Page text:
Also, we have to stop at the beginning of each meal for William to test his blood sugar and take his insulin shot. Sometimes we can get that going before the food is ready, but he can't take the shot too soon or his blood sugar will drop too low. So, that often means his brothers need to stare at a full plate of food while they wait. It's really been hard, but his brothers are his biggest supporters.

CPT: It sounds like there's real camaraderie between the boys. Do they get along?

Brent: Yes. You know, after a lot of prayer, Betty and I decided to have our third and then our fourth child, with the express hope that the relationship benefits provided by additional siblings would more than make up for the reduced time we'd have to spend with each child individually. And so far that hope has come true. We thank God every day for the friendship our boys have with each other. Certainly, they have their squabbles like any kids. William's working on whining, Jackson's working on anger, Owen's working on sharing, but in general, they look out for each other.

CPT: Are there any ways you intentionally foster that camaraderie?

Brent: We've always taught them that part of being a good big brother is helping with your younger brothers. So, whether it's feeding James a bottle or running upstairs to get a diaper, that's an expectation of all three older boys, and they usually deliver.

Betty: One thing we feel pretty strongly about is having the boys share a room. William and Jackson really enjoy talking in their beds at night, and it's creating the foundation for a bond that will last long after Brent and I are gone. Owen and James share a room too, but their current bond isn't so glamorous.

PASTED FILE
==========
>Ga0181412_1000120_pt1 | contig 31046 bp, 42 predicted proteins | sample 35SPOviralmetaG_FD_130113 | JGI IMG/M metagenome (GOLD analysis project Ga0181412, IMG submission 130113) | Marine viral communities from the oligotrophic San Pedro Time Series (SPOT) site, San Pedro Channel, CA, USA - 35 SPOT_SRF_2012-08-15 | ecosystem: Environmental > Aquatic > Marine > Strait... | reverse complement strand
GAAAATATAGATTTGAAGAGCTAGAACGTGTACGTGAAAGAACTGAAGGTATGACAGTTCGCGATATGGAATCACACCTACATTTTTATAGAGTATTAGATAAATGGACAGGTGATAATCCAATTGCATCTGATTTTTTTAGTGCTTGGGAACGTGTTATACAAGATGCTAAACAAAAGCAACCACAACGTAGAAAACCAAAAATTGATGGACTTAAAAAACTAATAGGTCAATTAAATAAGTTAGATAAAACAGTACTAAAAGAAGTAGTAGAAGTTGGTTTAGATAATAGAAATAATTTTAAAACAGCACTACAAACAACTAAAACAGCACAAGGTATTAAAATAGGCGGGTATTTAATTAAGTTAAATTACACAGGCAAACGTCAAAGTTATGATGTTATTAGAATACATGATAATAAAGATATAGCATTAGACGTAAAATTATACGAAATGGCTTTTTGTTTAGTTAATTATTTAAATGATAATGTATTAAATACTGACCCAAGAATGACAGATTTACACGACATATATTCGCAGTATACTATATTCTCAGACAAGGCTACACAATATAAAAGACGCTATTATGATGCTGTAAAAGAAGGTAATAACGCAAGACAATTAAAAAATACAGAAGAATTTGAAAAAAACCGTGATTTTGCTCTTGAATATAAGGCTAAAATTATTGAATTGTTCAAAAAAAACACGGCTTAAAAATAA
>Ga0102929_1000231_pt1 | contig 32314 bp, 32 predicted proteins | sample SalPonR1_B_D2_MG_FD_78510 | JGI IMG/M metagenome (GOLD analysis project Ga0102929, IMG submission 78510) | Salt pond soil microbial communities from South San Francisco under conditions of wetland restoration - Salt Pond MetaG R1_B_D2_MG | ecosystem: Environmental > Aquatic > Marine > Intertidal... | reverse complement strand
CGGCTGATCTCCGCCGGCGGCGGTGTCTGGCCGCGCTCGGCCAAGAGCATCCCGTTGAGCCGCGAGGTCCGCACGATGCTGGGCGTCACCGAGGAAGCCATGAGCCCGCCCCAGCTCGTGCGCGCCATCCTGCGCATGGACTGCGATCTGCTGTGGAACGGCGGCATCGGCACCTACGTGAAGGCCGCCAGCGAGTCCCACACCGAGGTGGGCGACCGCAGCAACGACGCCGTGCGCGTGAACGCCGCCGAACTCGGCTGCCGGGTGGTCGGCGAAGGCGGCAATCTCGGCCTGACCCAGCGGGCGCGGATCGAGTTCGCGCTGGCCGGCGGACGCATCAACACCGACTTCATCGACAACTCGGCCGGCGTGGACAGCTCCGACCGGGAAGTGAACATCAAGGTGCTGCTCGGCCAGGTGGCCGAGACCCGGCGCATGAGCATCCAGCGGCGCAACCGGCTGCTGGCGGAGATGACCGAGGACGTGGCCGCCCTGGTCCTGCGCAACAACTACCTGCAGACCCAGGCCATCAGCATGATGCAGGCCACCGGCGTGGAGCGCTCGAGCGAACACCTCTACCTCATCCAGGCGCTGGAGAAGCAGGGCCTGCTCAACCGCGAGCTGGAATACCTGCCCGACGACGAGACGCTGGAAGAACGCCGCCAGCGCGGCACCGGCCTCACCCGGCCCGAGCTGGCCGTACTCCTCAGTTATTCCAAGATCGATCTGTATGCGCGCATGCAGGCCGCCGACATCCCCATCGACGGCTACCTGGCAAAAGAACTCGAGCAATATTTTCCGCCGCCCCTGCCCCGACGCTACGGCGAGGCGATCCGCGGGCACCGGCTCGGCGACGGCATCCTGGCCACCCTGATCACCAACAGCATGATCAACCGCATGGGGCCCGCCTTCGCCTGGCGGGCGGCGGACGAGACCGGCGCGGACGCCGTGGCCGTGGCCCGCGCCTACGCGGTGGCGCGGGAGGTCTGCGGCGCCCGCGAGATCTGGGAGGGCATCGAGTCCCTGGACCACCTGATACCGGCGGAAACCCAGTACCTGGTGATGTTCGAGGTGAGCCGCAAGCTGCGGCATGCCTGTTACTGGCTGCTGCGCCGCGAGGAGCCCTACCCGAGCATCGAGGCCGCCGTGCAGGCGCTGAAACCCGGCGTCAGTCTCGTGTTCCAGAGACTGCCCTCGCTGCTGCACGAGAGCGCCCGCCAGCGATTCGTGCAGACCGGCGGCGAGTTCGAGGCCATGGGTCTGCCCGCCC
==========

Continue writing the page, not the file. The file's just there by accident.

CPT: What about the two of you? Having four young children has got to be a challenge to any relationship. What kinds of tensions arise in your marriage from this stage of parenting?

Brent: Tensions arise from limited time, more than anything.There's often a short window after I get home from work where we can sit down for dinner (which is usually pretty crazy in its own right) and I can spend a little time with the boys to get them started on homework, bedtimes, etc. Betty has just spent the whole day trying to communicate with these guys, while I've been talking to adults. She needs a more advanced conversation at that point, and I feel stretched to connect with her and yet take advantage of my limited time with the boys. We haven't completely solved that one yet.

CPT: On the flip side, what pleasures do you experience together that you think might be specific to this stage of parenting?

Brent: Seeing our kids do something for the first time—whether that's taking a first step or moving to another reading level in school—is a joy and a privilege. The older two boys are at a stage where they're working through a lot of questions about God and their faith, trying to piece things together. It's exciting to hear the questions they come up with. The intense busy-ness of this time also makes Betty and me value our limited one-on-one time with each other. Not that I didn't look forward to date nights with my wife before kids, or even after one or two, but now I consider them pure gold.

What About You?